There is no legal requirement to establish a quality assurance (QA) review system for all audits of financial statements in Chile. While the Law No. 18.045 does set the legal foundation for the establishment of QA for auditors providing services to listed companies as of 2019 no mandatory QA review system has been implemented. Only the Financial Market Commission (CMF) and the Superintendent of Banks and Financial Institutions (SBIF) require audit firms listed in the External Audit Firms Register to establish quality control mechanisms. However, audit reviews are only carried out when a suspicion or risk is identified.

    The CMF and SBIF recognize the Audit Standards Committee of the Colegio de Contadores de Chile (CCCH) as the auditing standard-setter. The CCCH translates and adopts auditing and quality control standards as issued by the Audit Standards Board of the American Institute of Certified Public Accountants which, in turn, are based on ISA and ISQC1.

    Current Status: Not Adopted

  • International Education Standards

    Universities, the National Accreditation Commission and the Ministry of Education have a role in implementing initial professional development (IPD) and requirements for all professional fields, including professional accountants, which are established in the Law No. 20.370 and the Law No. 20.129. The Colegio de Contadores de Chile (CCCH) reports that the universities providing accounting education programs have adopted the revised IES requirements. However, according to the CCCH, there are no minimum requirements to practice accountancy in Chile.

    The CCCH reports that it requires its candidates to hold a bachelor degree in accounting in order to be considered for membership.

    Current Status: Not Adopted

  • International Standards on Auditing

    In accordance with the Law No. 13.011 of 1958, the Colegio de Contadores de Chile (CCCH) is responsible for setting auditing standards for non-regulated companies. The Auditing Standards Committee of the CCCH adopts the Chilean Generally Accepted Auditing Standards (NAGA) which, as reported by the CCCH, are the translation of the standards issued by the Audit Standards Board of the American Institute of Certified Public Accountants, which, in turn, are based on ISA.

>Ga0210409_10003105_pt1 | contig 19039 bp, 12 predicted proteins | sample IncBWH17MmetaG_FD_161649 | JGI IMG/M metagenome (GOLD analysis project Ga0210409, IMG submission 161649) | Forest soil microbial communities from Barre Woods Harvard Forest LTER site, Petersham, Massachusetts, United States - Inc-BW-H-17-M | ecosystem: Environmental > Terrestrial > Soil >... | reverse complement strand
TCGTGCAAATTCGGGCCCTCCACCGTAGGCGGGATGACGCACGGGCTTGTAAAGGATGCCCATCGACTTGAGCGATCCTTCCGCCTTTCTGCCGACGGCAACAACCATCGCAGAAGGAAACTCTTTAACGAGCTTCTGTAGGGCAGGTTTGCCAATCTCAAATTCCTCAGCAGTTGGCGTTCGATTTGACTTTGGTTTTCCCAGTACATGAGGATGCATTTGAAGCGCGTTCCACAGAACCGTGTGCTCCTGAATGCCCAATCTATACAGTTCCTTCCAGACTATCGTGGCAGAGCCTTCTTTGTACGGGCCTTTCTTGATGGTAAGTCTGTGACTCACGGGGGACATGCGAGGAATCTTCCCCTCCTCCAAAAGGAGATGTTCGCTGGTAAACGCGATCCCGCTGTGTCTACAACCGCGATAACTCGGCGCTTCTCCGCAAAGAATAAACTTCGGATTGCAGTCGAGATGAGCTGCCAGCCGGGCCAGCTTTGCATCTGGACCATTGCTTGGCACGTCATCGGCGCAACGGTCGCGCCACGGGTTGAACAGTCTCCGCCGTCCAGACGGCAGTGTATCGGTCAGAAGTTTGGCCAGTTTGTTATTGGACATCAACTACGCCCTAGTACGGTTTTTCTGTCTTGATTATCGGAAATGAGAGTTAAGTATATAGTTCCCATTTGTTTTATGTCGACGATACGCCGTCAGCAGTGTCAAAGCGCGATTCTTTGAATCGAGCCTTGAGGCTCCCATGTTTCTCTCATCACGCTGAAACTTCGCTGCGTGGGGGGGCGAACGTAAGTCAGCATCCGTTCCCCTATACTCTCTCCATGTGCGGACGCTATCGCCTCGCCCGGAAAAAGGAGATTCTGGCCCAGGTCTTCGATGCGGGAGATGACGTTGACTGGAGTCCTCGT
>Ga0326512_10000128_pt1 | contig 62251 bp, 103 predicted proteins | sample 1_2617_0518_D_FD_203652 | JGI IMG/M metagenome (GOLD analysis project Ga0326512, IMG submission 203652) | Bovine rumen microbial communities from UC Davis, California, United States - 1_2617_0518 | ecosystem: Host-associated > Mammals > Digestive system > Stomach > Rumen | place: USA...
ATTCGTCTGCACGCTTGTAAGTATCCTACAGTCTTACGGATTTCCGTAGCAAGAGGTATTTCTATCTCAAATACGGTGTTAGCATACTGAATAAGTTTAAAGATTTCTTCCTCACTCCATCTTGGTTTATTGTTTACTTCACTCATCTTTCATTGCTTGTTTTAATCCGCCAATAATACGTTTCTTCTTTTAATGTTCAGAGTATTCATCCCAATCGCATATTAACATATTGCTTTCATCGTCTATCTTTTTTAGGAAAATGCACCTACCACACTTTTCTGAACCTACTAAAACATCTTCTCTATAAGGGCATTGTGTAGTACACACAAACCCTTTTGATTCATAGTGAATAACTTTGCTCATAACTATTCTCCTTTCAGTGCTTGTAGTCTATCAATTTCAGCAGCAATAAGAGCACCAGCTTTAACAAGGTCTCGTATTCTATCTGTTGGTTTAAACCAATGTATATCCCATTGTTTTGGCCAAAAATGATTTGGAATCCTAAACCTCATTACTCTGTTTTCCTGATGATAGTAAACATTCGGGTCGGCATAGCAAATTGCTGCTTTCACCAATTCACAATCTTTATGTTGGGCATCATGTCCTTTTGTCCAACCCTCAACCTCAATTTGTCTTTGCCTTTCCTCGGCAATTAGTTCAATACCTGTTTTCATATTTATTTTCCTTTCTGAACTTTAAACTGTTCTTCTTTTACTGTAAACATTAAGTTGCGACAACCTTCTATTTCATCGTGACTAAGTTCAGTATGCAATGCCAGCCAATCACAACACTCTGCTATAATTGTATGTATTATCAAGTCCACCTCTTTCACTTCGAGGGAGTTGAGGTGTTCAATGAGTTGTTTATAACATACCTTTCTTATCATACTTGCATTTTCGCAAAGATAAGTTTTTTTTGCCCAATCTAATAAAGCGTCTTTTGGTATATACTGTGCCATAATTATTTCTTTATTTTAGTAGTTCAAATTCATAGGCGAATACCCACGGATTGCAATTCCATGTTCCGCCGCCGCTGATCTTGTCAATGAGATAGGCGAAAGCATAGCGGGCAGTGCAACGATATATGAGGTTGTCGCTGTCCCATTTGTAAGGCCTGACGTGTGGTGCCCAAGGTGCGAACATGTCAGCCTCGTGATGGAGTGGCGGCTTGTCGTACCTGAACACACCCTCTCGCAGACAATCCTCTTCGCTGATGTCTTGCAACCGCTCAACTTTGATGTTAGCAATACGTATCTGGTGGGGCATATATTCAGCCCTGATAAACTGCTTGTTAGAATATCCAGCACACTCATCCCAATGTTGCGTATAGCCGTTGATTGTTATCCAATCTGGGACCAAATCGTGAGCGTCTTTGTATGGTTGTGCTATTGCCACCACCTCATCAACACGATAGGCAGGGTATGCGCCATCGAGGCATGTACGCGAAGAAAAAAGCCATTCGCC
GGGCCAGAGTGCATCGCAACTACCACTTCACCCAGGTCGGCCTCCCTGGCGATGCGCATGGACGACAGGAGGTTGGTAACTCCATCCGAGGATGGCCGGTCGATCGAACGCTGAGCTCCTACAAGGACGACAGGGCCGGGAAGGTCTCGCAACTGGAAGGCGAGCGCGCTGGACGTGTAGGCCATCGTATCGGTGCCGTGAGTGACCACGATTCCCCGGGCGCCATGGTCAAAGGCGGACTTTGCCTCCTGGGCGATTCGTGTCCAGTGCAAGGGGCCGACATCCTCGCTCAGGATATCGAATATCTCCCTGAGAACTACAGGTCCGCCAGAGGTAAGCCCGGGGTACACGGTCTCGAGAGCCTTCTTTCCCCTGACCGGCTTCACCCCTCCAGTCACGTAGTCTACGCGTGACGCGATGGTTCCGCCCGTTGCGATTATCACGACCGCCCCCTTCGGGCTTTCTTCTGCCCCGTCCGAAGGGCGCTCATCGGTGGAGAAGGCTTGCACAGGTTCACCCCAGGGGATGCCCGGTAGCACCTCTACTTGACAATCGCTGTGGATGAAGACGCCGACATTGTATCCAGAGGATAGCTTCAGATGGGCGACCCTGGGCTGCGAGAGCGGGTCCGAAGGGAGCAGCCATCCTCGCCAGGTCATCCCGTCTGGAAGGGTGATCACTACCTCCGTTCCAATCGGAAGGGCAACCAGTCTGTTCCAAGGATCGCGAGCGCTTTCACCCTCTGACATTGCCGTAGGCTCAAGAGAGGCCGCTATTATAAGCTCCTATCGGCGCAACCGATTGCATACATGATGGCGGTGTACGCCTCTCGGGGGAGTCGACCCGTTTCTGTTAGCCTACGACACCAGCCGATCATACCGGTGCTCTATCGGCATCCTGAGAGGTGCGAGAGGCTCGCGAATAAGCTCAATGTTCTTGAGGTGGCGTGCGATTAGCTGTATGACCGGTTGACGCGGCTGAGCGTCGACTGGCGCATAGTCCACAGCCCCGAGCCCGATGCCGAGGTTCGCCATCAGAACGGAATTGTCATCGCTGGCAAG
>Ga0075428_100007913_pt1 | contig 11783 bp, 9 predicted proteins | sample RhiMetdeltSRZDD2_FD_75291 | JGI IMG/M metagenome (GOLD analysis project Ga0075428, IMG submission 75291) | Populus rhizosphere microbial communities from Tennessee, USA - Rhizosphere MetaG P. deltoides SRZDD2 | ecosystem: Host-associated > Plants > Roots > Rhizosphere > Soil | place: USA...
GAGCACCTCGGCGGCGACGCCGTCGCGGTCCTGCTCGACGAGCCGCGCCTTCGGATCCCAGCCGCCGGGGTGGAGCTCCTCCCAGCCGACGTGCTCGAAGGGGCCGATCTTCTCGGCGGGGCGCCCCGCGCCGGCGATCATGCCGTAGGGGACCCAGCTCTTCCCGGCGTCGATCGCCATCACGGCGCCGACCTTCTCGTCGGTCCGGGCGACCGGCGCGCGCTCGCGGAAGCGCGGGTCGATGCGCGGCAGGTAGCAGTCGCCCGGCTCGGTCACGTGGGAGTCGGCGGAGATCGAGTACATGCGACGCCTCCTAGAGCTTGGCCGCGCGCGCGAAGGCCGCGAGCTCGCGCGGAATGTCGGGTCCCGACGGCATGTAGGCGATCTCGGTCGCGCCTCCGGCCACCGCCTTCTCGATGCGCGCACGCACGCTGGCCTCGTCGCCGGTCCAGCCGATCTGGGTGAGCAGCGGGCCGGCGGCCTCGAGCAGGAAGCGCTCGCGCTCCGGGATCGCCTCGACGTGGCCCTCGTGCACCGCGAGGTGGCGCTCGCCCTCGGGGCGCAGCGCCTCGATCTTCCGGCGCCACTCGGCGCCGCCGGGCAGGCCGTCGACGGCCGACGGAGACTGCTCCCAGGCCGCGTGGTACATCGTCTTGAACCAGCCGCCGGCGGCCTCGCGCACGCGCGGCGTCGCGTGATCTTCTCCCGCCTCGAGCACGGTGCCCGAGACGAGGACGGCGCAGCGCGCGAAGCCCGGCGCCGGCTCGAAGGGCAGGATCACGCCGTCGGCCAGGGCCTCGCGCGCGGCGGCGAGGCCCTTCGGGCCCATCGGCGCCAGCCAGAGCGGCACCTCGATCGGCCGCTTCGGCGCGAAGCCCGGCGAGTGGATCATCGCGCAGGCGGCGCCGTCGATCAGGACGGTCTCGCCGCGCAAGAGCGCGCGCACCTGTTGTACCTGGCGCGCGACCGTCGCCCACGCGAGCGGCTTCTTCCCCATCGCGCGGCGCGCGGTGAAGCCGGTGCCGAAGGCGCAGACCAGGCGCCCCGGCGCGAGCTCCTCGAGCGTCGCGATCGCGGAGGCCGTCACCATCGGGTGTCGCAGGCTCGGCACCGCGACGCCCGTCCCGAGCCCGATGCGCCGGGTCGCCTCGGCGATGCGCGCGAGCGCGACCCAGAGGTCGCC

The Financial Market Commission (CMF) and the Superintendent of Banks and Financial Institutions (SBIF) have the authority to set the auditing standards for entities under their regulation and require application of standards issued by the CCCH.

    Current Status: Adopted

  • Code of Ethics for Professional Accountants

    The Law No. 13.011 of 1958 authorizes the Colegio de Contadores de Chile (CCCH) to set ethical requirements for its members. Accordingly, the CCCH has developed its own Code of Ethics, while utilizing the 2009 IESBA Code of Ethics as a supplement to its own code.

    The Financial Market Commission (CMF) and the Superintendent of Banks and Financial Institutions (SBIF) have authority to determine ethical requirements for auditors of entities under their supervision. As of the date of the assessment, the financial sector regulators have not issued a specific regulation related to ethical requirements. In practice, as reported by the CCCH, audit firms listed in the External Audit Firms Register, adhere to the CCCH Code of Ethics.

    Current Status: Partially Adopted

  • International Public Sector Accounting Standards

    The Constitution of Chile and the Law No. 10.336 establish the Controller General of the Republic of Chile (CGRCH) as the accounting standard-setter for the public sector. The CGRCH has developed accrual basis national standards based on the IPSAS (2013 version), through the Resolution No. 16 of 2015, effective since January 1, 2016.

    Current Status: Adopted

  • Investigation and Discipline

    The Law No. 13.011 of 1958 authorizes the Colegio de Contadores de Chile (CCCH) to establish an investigative and disciplinary (I&D) system for its members and has established and implemented I&D procedures accordingly. The CCCH conducted an assessment of its I&D policies and processes against the requirements of SMO 6 and has identified gaps, such as the composition of members of the I&D committee, results of the investigative and disciplinary proceedings are not made available to the public, and the CCCH is prohibited by the Chilean Constitution to impose penalties like loss of professional designation or exclusion from membership, among others.

    The Financial Market Commission (CMF) and the Superintendent of Banks and Financial Institutions (SBIF) have responsibility for the I&D of audit firms—not individual auditing professionals—registered in the External Audit Firms Register (REAE). The extent to which the I&D systems established by the respective regulators are in line with the best practices of SMO 6 is unclear.

    According to the CCCH, all other professionals not registered in the REAE and non-CCCH members are subject to the state’s legal system.

    Current Status: Partially Adopted

  • International Financial Reporting Standards

    The Law No. 13.011 of 1958 authorizes the Colegio de Contadores de Chile (CCCH) with the responsibility for setting accounting standards for non-regulated companies. The CCCH has adopted IFRS, through the Technical Bulletin (TB) No. 85, and IFRS for Small- and Medium-sized Entities (SMEs) by the TB No. 2, since 2013.

    The financial sector regulators, the Financial Market Commission (CMF) (for open corporations, listed, and insurance companies), and the Superintendent of Banks and Financial Institutions (SBIF) (overseeing banks and financial institutions) are empowered to set accounting and financial reporting requirements for companies under their supervision. The CMF and SBIF have adopted IFRS since 2009. When adopting IFRS, the SBIF made two significant modifications. According to the IFRS Foundation, the financial statements of banks and other financial institutions are described as complying with the standards issued by SBIF, not IFRS.

    Current Status: Partially Adopted

Disclaimer

IFAC bears no responsibility for the information provided in the SMO Action Plans prepared by IFAC member organizations. Please see our full Disclaimer for additional information.

Methodology

Methodology
Last updated: 03/2019